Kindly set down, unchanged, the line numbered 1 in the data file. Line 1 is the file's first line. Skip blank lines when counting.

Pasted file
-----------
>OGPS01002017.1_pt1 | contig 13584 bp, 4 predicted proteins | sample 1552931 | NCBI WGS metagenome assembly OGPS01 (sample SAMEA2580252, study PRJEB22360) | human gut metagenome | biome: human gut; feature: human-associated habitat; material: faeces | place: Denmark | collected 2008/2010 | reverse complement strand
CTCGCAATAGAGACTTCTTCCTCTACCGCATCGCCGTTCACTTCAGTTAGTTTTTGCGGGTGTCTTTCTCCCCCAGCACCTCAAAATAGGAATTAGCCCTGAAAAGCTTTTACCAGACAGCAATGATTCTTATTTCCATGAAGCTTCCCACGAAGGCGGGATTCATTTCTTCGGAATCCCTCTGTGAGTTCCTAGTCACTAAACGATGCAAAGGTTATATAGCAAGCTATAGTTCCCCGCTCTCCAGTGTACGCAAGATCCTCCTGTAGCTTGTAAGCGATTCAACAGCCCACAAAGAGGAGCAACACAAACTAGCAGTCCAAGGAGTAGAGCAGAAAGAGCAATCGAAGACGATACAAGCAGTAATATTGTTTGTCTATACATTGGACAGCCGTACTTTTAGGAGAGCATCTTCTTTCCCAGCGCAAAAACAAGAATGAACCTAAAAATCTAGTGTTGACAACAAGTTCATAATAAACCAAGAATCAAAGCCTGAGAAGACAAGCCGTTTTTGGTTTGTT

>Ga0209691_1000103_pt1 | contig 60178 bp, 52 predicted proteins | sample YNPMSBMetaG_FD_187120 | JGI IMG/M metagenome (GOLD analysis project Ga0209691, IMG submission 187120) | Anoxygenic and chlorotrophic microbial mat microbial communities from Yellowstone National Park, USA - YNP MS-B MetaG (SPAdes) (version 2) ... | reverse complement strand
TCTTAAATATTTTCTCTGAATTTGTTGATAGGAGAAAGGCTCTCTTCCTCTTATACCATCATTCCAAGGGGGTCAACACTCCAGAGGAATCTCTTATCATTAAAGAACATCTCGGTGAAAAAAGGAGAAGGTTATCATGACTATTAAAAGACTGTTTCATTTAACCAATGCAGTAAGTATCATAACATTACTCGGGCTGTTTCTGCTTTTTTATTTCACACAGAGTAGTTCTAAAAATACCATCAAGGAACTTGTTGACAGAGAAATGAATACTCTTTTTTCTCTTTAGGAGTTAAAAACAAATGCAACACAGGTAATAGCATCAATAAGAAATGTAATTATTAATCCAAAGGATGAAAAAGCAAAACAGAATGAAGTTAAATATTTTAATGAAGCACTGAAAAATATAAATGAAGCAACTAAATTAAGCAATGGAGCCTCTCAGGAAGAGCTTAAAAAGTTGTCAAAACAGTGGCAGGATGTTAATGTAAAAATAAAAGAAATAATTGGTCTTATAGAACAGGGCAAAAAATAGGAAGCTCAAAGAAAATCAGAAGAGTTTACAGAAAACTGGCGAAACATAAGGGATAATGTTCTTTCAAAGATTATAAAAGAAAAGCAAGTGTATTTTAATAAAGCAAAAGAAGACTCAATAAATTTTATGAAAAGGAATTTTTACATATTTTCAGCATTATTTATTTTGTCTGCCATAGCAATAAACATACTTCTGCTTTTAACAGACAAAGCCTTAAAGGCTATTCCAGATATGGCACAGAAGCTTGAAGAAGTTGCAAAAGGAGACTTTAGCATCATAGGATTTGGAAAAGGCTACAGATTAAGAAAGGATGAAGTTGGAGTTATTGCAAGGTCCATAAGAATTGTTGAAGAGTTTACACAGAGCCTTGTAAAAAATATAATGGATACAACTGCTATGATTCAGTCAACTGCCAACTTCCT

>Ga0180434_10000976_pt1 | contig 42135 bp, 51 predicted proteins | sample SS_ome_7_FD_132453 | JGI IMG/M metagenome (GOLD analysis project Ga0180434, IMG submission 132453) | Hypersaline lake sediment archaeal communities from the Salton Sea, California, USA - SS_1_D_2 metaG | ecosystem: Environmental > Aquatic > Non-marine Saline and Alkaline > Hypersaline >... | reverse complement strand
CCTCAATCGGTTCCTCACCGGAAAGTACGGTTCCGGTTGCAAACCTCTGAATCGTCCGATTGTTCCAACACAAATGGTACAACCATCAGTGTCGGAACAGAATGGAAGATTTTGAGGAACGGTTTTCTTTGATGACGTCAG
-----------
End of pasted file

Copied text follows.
>OGPS01002017.1_pt1 | contig 13584 bp, 4 predicted proteins | sample 1552931 | NCBI WGS metagenome assembly OGPS01 (sample SAMEA2580252, study PRJEB22360) | human gut metagenome | biome: human gut; feature: human-associated habitat; material: faeces | place: Denmark | collected 2008/2010 | reverse complement strand